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Moving forward in mission

Pastors gather for summit on church planting

How can the Brethren in Christ in the U.S. strengthen their commitment to planting and multiplying churches? That’s the question that drew together over 40 pastors, leaders, and aspiring church planters from across the United States for a three-day summit in March 2015.

Jointly sponsored by the Susquehanna, Atlantic, and Allegheny Regional Conferences of the BIC U.S. and held at Pathway Community Church (York, Pa.), the “Navigating Church Planting” summit focused on networking, encouraging, and equipping BIC people for future success in church planting and multiplication.

A key goal of the event was to consider the ways in which BIC theology might distinctively shape practice in church planting and multiplication. According to Jon Hand, pastor of Engage Community Church (Carlisle, Pa.) and one of the conveners of the summit, “There are many resources available for church planting and multiplication within the broader Evangelicalism. But we want to know how our particular Anabaptist, Pietist, and Wesleyan Holiness heritage moves us forward in mission.”

To that end, the summit included a variety of sessions specifically focused on this topic. They included “Church Planting with the Three-Legged Stool: The Significance of the Wesleyan, Anabaptist, and Pietistic Ethos in the Current Mission Landscape,” delivered by Rod White, pastor of Circle of Hope (Philadelphia, Pa.), and “The History of Church Planting in the BIC and Where We Go From Here,” delivered by Ron Bowell, pastor of CrossRoads BIC (Salina, Kans.). Altogether, the summit included five plenary sessions as well as workshops for new church planters as well as seasoned veterans alike.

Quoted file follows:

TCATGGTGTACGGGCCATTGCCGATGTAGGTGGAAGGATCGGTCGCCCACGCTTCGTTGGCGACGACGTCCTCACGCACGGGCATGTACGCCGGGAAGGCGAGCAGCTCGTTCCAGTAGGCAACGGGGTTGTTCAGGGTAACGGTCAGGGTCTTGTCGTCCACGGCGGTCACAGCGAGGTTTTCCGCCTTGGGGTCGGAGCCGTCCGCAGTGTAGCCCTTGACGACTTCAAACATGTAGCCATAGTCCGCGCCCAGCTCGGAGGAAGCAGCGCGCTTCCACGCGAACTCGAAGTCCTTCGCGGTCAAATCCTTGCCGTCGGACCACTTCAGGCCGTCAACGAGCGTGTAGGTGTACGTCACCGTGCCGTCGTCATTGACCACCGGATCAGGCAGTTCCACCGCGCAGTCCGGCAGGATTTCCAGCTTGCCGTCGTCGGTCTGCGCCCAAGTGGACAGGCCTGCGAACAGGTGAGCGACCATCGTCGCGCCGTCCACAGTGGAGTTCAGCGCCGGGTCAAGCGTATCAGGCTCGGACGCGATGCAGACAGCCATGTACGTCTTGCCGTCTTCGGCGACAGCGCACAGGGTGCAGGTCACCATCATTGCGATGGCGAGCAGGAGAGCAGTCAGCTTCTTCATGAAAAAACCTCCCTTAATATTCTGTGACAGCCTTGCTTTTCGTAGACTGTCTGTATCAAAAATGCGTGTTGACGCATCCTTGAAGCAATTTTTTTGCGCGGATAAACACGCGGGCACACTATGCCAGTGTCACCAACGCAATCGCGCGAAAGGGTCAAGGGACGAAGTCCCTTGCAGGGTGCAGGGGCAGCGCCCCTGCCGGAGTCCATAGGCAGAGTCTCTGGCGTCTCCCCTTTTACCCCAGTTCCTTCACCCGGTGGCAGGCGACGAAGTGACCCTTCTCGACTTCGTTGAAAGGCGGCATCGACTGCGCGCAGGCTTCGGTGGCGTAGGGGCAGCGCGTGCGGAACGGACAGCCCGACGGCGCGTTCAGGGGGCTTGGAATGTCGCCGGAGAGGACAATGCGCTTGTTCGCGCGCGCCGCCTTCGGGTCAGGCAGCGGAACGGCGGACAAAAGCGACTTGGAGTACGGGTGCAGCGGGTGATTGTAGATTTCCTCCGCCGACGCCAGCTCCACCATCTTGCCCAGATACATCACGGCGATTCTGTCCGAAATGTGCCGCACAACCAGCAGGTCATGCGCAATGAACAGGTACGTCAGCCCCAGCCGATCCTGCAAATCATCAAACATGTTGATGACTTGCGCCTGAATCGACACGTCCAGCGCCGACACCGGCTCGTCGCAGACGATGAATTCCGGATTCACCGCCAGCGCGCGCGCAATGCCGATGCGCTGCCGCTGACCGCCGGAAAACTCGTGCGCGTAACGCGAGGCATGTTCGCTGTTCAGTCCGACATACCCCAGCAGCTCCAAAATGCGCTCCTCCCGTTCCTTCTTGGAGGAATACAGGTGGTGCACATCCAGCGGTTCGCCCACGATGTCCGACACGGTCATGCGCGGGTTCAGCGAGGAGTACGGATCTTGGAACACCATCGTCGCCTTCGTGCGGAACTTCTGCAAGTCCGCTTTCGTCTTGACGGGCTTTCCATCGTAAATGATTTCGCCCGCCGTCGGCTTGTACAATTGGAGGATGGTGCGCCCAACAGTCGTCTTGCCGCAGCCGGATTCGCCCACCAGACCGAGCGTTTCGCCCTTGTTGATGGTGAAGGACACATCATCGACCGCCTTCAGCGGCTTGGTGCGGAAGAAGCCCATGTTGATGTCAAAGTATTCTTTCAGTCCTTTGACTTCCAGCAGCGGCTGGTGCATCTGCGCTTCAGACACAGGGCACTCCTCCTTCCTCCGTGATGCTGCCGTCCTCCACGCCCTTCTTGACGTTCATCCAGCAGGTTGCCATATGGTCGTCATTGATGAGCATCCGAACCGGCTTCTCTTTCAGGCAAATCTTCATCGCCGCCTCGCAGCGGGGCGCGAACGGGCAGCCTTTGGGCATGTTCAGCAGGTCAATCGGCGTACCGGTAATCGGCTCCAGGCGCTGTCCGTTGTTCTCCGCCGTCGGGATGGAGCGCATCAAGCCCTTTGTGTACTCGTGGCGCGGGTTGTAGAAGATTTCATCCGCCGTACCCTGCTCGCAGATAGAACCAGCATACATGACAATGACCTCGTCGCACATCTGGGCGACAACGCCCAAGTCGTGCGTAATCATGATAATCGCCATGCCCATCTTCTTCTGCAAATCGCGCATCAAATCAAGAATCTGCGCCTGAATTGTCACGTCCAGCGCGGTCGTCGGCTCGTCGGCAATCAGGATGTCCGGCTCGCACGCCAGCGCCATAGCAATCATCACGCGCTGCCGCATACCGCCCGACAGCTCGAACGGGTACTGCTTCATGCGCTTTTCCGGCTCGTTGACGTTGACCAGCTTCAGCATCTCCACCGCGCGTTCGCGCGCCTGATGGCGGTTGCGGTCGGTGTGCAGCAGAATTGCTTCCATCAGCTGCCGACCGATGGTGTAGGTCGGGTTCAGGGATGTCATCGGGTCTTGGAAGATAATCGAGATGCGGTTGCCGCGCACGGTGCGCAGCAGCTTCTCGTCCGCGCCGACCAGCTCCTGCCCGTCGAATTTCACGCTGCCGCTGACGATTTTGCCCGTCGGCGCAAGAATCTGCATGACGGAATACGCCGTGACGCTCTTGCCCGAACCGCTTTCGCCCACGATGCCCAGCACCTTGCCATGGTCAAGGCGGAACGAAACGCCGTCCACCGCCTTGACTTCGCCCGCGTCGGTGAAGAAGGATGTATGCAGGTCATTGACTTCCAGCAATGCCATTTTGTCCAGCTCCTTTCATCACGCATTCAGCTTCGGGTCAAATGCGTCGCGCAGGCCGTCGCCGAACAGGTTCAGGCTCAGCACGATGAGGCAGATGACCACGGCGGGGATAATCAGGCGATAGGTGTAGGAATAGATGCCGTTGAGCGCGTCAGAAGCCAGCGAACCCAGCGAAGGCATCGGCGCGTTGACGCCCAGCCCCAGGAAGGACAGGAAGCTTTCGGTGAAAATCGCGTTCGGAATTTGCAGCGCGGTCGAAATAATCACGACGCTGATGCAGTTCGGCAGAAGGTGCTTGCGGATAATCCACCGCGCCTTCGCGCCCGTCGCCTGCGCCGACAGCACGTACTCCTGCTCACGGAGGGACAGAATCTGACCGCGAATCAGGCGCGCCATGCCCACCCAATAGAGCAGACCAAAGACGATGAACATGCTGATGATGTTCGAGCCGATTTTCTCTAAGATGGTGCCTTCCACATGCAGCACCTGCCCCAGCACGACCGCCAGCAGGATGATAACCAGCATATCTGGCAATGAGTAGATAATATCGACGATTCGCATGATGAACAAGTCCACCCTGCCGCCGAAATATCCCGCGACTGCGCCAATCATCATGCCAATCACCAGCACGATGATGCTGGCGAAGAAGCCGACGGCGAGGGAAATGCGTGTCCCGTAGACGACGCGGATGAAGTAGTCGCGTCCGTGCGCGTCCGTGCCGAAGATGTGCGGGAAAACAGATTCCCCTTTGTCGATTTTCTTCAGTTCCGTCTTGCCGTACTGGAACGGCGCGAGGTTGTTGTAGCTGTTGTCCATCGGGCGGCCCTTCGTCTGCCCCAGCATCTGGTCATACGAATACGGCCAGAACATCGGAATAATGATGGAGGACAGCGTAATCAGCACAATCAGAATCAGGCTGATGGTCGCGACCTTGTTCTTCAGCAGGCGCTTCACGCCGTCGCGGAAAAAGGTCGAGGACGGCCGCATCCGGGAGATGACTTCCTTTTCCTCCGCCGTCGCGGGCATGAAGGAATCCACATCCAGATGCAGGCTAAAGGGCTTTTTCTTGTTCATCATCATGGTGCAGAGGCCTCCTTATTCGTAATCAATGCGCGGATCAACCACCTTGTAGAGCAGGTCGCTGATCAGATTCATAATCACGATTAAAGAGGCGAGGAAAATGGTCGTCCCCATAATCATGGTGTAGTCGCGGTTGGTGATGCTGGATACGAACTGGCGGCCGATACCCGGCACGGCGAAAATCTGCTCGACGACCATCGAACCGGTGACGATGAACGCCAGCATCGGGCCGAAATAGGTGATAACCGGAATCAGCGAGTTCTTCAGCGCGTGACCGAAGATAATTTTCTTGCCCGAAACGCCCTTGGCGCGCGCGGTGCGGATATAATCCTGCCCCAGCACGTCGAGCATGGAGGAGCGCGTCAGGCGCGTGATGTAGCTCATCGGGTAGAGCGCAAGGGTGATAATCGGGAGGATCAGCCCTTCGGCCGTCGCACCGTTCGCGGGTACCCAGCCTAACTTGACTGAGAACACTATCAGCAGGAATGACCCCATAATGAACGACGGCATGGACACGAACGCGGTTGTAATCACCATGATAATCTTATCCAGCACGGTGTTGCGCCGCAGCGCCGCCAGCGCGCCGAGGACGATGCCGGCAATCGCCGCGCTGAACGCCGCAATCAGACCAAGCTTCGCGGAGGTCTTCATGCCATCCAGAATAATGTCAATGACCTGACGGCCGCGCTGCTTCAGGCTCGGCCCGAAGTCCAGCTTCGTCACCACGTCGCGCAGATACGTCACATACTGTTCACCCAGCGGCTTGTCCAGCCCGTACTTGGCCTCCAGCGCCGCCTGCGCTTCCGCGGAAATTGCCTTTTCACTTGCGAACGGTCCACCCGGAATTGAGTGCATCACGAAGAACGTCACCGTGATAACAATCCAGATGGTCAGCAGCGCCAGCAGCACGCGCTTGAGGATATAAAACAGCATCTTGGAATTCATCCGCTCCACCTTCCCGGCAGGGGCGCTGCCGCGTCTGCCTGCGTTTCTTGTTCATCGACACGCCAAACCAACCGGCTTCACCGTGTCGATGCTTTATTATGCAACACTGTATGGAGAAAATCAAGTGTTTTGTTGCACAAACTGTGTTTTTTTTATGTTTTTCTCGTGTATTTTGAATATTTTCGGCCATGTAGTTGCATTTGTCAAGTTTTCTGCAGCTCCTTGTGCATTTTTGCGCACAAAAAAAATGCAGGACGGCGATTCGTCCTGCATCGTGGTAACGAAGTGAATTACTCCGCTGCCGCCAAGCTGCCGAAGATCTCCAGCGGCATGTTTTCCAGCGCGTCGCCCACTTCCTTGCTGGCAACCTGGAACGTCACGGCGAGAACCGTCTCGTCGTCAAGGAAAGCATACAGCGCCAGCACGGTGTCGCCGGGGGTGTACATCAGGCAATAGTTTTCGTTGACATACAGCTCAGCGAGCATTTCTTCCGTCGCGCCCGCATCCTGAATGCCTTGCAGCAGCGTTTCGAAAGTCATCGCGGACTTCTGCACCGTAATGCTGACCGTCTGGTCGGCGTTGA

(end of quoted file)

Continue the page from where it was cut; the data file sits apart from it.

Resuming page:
In addition, the summit featured input from leaders in Ecclesia Network, an organization dedicated to partnering with, equipping, and multiplying missional churches.

Hand notes that the summit was a “huge success,” and he looks forward to seeing how this and similar future events will impact the course of church planting and multiplication within the BIC U.S. moving forward.

“The BIC has a long history of church planting,” he adds. “Now it’s time to build on our heritage by challenging ourselves to greater levels of impact and effectiveness.”

This article originally appeared in the spring/summer 2015 issue of In Part magazine.

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